Recent studies produced by historians Christian Booß and Helmut Müller-Enbergs also show domestic surveillance in East Germany went far beyond the Stasi's network of IMs. The two work at the BStU and not long ago, they happened across Stasi informant groups into which hardly any research has been conducted. They found that institutions in which people provided information about others were categorized as POZW -- which stood for "Partner in Political-Operative Cooperation." In contrast to IMs feeding information to the Stasi, these people were not forced to sign a document obliging them to pass along information. But they did so nonetheless. Numerous POZW reports are still in existence -- from banks, for example, or libraries, hospitals, registration offices and judiciary agencies.
Sharing some elements with Stalinist grandiosity, GDR architecture blends into the regionally different styles of post-war city-building of the world: Plattenbau suburbs were more a rule than an exception and there was a heavy reliance on the aesthetics of the atomic age, featuring a tendency against edges and corners as a semi-conscious attempt to do away with rectangular shapes from Nazism, without much devaluating its likenesses in Stalinist architecture. Still, it was after the Stalinist era, otherwise than in the other Eastern Bloc countries, aestetically same as in the West.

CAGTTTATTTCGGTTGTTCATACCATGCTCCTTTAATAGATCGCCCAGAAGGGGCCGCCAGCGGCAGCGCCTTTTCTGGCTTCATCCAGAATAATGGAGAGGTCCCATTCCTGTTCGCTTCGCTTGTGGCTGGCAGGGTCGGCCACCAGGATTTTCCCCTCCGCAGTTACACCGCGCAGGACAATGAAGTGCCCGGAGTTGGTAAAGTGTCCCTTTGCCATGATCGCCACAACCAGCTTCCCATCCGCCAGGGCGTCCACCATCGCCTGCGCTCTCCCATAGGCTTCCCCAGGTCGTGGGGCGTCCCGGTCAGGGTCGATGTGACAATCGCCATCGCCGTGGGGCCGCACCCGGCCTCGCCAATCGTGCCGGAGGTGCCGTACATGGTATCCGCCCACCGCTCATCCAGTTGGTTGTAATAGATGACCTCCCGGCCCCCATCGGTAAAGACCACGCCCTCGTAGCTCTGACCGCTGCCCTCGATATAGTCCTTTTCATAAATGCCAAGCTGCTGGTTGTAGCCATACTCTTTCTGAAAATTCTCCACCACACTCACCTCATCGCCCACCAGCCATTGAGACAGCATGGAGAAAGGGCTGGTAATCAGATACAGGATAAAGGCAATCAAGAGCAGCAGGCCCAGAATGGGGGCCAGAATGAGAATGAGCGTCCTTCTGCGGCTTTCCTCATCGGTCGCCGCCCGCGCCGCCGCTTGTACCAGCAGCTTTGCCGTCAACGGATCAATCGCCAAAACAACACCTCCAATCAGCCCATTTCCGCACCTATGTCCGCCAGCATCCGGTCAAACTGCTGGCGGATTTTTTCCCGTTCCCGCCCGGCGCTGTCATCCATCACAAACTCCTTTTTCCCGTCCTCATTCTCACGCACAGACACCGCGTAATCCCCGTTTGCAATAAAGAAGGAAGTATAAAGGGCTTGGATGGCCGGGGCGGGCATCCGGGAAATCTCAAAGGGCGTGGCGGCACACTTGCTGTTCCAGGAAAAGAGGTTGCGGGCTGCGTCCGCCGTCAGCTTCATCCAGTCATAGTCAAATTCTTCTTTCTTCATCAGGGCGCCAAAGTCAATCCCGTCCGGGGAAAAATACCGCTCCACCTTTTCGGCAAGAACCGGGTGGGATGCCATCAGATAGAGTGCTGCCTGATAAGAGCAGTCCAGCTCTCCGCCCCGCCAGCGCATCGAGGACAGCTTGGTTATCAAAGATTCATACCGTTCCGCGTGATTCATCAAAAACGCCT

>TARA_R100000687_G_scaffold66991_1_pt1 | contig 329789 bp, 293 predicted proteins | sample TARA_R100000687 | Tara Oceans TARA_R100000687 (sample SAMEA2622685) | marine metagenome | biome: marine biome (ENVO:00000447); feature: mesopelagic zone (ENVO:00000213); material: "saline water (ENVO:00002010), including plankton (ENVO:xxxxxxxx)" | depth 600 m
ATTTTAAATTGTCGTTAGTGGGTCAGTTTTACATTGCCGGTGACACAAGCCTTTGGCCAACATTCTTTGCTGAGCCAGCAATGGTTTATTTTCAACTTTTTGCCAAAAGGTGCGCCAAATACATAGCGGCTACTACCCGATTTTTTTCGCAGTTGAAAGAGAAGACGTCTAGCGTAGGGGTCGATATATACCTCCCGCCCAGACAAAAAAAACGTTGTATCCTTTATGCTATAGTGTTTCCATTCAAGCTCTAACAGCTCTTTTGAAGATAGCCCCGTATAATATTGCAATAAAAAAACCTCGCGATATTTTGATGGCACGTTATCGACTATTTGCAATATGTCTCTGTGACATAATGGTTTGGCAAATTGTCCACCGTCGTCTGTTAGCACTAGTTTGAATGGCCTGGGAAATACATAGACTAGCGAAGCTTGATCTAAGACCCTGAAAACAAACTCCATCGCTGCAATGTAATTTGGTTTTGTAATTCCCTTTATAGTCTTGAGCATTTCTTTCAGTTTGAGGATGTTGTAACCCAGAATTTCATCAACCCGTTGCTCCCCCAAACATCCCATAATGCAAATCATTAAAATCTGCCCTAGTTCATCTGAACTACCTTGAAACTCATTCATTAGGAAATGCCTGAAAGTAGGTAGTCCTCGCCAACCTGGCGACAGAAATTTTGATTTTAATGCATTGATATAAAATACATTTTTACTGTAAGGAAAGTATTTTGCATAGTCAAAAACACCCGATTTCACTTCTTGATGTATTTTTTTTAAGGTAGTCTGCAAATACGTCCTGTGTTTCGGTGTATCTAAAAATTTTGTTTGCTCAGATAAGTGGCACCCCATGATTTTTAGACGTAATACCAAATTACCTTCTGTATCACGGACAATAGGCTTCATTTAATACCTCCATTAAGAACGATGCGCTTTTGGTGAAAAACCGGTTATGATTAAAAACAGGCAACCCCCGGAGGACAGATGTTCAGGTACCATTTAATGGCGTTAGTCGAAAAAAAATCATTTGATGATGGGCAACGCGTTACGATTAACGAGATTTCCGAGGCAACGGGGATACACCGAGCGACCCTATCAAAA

According to Salzman, the ancient tribal notion of kinship -- a bond to an individual's immediate family -- supercedes the influence of elected officials, and has done so for hundreds of years. During his lecture, the scholar explained that tribes are not formed by strangers coming together; rather, they are developed among the descendants of a common ancestor on the male line. During any conflict, these individuals will combine their resources with other closely related relatives against more distant ones, and the whole tribe will then stand together against outsiders.